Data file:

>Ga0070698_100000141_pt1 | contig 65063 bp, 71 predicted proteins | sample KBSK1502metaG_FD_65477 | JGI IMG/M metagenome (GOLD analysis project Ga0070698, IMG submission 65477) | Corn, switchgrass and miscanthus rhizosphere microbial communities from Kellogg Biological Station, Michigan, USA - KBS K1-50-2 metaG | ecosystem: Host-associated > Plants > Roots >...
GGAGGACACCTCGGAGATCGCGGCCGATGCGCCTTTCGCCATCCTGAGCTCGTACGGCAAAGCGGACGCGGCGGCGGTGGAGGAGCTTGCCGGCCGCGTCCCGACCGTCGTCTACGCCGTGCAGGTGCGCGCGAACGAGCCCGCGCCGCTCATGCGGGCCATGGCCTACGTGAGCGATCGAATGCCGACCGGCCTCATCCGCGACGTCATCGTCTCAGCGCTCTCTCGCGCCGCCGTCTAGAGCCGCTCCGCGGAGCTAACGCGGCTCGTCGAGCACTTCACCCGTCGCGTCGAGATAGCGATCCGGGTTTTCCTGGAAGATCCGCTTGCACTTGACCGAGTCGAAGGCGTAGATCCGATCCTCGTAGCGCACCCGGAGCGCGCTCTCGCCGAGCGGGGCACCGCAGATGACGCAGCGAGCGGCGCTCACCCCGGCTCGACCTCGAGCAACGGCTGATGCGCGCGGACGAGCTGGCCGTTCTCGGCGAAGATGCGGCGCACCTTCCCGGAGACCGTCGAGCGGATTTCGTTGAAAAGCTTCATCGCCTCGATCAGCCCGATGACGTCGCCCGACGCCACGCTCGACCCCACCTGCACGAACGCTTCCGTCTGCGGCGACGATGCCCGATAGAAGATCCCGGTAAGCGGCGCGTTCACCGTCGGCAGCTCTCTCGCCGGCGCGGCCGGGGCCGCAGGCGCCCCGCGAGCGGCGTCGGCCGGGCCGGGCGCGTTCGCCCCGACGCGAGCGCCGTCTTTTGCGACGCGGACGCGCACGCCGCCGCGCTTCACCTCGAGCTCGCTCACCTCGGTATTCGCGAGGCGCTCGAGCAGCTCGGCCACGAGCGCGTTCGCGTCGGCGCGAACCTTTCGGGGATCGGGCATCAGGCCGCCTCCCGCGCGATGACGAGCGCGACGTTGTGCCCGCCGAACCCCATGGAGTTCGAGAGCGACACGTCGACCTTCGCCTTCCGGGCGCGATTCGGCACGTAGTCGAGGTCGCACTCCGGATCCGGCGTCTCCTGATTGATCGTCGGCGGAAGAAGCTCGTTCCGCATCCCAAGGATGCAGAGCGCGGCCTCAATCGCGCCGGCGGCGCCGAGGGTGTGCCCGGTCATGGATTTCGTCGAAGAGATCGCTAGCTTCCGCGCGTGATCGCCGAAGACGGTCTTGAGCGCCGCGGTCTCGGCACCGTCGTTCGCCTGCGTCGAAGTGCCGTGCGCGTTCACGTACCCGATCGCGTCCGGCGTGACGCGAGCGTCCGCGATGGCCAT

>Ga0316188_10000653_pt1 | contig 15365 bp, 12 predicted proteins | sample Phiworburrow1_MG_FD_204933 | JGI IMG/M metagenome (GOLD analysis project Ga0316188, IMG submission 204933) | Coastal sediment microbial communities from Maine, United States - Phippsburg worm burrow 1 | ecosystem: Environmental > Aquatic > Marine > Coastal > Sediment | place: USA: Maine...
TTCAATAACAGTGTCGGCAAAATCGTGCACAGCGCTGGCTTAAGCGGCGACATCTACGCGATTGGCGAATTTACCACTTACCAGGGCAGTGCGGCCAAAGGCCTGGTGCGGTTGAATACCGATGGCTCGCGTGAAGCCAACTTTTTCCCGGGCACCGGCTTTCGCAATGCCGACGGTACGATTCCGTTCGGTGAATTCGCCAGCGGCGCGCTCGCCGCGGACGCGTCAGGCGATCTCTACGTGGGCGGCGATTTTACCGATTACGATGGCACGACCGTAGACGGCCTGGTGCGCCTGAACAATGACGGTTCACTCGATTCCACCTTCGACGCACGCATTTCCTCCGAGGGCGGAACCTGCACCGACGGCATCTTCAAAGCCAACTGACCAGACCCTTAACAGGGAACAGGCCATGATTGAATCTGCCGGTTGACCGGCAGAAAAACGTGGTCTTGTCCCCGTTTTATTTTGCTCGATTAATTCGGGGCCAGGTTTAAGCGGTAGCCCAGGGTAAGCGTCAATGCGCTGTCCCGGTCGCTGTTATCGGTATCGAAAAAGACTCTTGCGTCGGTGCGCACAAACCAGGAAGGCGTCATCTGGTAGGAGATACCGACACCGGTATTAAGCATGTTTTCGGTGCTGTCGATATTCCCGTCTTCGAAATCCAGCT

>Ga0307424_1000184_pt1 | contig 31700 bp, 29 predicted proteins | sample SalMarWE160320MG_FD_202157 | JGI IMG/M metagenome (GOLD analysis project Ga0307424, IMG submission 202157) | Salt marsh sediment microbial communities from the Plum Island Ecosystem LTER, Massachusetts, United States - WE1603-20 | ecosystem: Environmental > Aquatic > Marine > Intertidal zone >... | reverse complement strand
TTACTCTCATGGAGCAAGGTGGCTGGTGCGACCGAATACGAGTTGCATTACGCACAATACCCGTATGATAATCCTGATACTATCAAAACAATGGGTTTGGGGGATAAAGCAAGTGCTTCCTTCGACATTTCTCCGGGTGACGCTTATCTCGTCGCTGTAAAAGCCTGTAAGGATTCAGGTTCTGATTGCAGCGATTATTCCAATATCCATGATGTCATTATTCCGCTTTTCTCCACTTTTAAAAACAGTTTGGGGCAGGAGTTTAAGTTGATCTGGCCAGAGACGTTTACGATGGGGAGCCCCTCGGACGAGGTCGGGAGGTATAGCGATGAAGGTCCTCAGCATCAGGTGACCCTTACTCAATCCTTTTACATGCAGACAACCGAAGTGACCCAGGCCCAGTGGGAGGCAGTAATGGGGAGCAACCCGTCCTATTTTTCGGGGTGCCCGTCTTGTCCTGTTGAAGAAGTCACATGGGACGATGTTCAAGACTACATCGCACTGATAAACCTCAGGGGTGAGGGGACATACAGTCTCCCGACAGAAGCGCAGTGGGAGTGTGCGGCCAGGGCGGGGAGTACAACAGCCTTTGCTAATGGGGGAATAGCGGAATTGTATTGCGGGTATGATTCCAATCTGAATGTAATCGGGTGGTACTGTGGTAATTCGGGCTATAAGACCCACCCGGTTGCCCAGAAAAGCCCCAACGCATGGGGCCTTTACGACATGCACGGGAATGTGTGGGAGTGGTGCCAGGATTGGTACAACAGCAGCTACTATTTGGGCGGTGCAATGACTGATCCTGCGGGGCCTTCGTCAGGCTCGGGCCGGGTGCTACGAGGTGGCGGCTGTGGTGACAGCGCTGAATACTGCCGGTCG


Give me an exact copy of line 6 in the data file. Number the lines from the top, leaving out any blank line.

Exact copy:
TTACTCTCATGGAGCAAGGTGGCTGGTGCGACCGAATACGAGTTGCATTACGCACAATACCCGTATGATAATCCTGATACTATCAAAACAATGGGTTTGGGGGATAAAGCAAGTGCTTCCTTCGACATTTCTCCGGGTGACGCTTATCTCGTCGCTGTAAAAGCCTGTAAGGATTCAGGTTCTGATTGCAGCGATTATTCCAATATCCATGATGTCATTATTCCGCTTTTCTCCACTTTTAAAAACAGTTTGGGGCAGGAGTTTAAGTTGATCTGGCCAGAGACGTTTACGATGGGGAGCCCCTCGGACGAGGTCGGGAGGTATAGCGATGAAGGTCCTCAGCATCAGGTGACCCTTACTCAATCCTTTTACATGCAGACAACCGAAGTGACCCAGGCCCAGTGGGAGGCAGTAATGGGGAGCAACCCGTCCTATTTTTCGGGGTGCCCGTCTTGTCCTGTTGAAGAAGTCACATGGGACGATGTTCAAGACTACATCGCACTGATAAACCTCAGGGGTGAGGGGACATACAGTCTCCCGACAGAAGCGCAGTGGGAGTGTGCGGCCAGGGCGGGGAGTACAACAGCCTTTGCTAATGGGGGAATAGCGGAATTGTATTGCGGGTATGATTCCAATCTGAATGTAATCGGGTGGTACTGTGGTAATTCGGGCTATAAGACCCACCCGGTTGCCCAGAAAAGCCCCAACGCATGGGGCCTTTACGACATGCACGGGAATGTGTGGGAGTGGTGCCAGGATTGGTACAACAGCAGCTACTATTTGGGCGGTGCAATGACTGATCCTGCGGGGCCTTCGTCAGGCTCGGGCCGGGTGCTACGAGGTGGCGGCTGTGGTGACAGCGCTGAATACTGCCGGTCG